The following is offered to stimulate frank discussion between well meaning citizens, without the inflammatory issue framing from the political left and right. In the November 14, 2017 issue of the Journal of the American Medical Association (JAMA, Vol. 318, No. 18, p.1763-1764) the editors issued their editorial, called “Death by Gun Violence–A Public Health Crisis”. They brought to light facts which are seldom seen or discussed, which make the case that the Public Health is at risk and can be addressed by policy makers in ways to significantly reduce the risk.
- From numbers reported through 2015, the authors provided the following:
- Annually, more Americans die from firearms than from motor vehicle crashes.
- Almost 100 Americans die daily from firearm violence.
- Since 1968, more Americans have died from firearm violence than in battle during all wars our nation has fought since it was founded.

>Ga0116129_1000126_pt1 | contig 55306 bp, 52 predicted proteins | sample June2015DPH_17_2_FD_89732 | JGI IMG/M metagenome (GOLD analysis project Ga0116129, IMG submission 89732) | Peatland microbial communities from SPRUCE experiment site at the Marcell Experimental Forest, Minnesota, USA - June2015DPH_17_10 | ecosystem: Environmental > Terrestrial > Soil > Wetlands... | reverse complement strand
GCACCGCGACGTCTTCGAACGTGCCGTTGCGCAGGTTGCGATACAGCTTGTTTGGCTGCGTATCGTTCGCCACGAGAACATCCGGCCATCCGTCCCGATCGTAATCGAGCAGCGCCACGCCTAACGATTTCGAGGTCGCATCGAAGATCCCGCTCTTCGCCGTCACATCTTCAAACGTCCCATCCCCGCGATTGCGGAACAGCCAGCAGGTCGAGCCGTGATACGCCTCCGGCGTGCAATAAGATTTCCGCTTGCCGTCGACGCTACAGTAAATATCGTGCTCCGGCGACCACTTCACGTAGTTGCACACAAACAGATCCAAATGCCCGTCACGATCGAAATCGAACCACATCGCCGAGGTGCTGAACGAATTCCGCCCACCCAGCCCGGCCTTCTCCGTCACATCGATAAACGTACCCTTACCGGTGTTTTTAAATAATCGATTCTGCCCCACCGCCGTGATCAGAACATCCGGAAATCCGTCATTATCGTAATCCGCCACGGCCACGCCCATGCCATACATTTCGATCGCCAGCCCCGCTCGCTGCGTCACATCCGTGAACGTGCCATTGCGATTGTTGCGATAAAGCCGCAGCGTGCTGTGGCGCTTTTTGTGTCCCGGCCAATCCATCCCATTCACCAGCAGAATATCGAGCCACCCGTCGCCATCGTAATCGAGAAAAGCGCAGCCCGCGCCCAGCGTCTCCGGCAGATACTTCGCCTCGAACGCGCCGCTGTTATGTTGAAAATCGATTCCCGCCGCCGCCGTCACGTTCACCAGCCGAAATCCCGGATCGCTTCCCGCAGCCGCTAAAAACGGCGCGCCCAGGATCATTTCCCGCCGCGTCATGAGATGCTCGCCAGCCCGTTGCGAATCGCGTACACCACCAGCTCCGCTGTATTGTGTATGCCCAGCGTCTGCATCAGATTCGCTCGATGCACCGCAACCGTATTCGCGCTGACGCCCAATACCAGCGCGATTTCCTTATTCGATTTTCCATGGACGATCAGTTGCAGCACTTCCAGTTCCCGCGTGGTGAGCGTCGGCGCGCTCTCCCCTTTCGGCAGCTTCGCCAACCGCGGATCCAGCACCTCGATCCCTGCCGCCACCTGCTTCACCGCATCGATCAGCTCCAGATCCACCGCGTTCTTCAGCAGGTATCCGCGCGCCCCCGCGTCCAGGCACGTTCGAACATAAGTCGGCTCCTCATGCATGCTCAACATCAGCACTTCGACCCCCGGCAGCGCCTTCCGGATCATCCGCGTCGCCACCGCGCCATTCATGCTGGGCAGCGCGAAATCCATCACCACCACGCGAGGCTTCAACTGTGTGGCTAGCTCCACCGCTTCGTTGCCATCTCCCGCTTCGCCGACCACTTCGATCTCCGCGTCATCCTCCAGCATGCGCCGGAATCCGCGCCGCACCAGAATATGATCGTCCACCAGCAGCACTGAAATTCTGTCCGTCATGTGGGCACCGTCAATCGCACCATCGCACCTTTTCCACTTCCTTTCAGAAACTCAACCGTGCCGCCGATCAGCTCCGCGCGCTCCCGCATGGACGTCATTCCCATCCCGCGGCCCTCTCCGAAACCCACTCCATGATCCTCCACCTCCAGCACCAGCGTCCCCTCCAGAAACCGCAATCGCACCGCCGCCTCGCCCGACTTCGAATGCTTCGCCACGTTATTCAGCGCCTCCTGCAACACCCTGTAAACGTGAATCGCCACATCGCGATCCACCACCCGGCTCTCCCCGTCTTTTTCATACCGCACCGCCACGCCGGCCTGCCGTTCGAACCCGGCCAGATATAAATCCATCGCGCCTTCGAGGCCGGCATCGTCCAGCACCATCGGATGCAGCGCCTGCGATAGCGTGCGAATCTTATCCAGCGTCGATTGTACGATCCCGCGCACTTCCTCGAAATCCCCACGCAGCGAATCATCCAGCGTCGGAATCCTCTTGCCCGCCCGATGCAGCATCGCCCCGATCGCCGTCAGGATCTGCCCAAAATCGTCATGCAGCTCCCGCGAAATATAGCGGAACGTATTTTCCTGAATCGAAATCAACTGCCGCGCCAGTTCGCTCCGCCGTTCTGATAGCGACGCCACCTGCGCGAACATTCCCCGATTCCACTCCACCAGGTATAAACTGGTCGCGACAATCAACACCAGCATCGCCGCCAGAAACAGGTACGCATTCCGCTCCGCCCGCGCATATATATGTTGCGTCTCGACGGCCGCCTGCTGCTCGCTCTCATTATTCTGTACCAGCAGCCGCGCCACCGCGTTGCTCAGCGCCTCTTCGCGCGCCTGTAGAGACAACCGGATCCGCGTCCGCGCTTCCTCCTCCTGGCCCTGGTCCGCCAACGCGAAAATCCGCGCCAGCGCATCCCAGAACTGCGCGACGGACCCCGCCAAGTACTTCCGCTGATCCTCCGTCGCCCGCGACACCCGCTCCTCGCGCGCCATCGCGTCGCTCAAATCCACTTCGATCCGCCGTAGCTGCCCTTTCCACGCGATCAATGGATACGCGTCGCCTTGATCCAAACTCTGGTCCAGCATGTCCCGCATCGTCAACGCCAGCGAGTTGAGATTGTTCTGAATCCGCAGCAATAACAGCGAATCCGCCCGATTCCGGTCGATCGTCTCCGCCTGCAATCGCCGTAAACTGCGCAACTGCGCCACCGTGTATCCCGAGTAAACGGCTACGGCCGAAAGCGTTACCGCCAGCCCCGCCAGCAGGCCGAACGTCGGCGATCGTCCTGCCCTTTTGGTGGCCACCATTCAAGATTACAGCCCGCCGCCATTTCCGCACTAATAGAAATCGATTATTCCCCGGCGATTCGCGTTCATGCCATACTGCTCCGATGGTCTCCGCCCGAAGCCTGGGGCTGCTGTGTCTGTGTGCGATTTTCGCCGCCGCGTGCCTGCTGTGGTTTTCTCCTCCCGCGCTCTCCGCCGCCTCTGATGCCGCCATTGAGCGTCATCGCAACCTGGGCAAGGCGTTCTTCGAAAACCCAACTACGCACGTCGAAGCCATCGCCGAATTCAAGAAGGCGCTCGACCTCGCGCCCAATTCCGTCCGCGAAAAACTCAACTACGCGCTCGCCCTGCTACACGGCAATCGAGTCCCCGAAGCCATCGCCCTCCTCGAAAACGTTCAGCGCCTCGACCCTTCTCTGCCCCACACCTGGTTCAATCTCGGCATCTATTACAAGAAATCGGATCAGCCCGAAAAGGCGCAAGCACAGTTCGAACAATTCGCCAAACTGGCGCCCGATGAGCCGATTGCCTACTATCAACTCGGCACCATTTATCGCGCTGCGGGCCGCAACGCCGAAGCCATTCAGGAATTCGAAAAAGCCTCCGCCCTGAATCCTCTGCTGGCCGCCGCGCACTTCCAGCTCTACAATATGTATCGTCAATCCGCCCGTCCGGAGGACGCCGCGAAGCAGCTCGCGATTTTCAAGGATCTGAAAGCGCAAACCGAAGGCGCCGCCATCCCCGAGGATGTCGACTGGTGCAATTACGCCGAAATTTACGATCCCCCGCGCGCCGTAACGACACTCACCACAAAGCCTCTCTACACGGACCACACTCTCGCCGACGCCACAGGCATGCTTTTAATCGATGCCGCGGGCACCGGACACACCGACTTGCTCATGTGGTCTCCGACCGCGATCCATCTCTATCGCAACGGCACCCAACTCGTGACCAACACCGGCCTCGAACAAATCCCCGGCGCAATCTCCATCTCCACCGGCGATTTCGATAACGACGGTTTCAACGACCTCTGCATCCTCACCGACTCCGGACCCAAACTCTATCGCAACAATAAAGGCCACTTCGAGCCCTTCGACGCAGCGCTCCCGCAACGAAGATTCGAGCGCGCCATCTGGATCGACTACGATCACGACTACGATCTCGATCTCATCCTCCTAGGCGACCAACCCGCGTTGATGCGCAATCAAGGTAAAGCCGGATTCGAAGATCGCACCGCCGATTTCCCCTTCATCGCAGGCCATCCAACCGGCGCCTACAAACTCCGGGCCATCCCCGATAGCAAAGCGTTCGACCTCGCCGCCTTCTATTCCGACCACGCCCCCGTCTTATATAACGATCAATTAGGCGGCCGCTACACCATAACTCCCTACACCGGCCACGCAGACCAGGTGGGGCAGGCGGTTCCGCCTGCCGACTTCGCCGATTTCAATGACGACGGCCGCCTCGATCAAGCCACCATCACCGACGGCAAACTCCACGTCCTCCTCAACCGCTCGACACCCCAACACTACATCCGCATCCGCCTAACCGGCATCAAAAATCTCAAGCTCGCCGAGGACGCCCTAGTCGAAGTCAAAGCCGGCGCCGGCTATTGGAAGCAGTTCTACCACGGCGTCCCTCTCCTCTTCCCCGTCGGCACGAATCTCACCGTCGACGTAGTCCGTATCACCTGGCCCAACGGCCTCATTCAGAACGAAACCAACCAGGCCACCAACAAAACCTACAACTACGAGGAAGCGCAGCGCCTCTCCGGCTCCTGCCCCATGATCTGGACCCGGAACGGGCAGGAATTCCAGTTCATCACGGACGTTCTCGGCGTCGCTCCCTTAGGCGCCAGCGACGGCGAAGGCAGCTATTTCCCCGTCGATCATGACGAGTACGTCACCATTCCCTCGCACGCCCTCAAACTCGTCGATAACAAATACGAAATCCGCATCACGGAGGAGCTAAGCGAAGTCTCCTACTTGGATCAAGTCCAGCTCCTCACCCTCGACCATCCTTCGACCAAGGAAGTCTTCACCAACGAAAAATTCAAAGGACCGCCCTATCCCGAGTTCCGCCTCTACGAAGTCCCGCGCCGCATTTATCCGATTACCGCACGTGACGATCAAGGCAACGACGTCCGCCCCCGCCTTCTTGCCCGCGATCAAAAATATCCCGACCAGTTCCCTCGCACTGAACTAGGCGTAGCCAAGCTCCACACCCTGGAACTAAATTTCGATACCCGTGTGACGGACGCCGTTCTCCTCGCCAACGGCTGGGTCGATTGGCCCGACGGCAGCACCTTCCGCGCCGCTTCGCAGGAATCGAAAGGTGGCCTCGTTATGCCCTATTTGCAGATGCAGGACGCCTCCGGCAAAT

- Over 60% of gun deaths in 2015 were suicides. Of attempted suicides, guns are 90% effective, whereas drugs or slitting of wrists are ineffective 90% of the time.
It is true that numerous polls have shown that a majority of citizens want action taken which will make a difference. The conflict arises over the money and political pressure from the NRA, and the talking point that the 2nd Amendment right is absolute. Others believe that such is capable of regulation, something which the United States Supreme Court has already determine is lawful.
Of the Bill of Rights to the United States Constitution, there are few such rights that are absolute. Most are regulated. The example most often cited is the limit on free speech prohibit calling out “fire!” in a crowded theater. We have the right to free speech to a point and is reasonably regulated.
The JAMA editors make their case that guns do indeed kill people. They observe that while many of the suggestions in the news these days which are designed to help decrease firearm violence may help, the key is to understand and reduce exposure to the cause. They assert this is like any other health epidemic, but no health epidemic has ever had the intensity of political rhetoric in nearly every corner of our communities.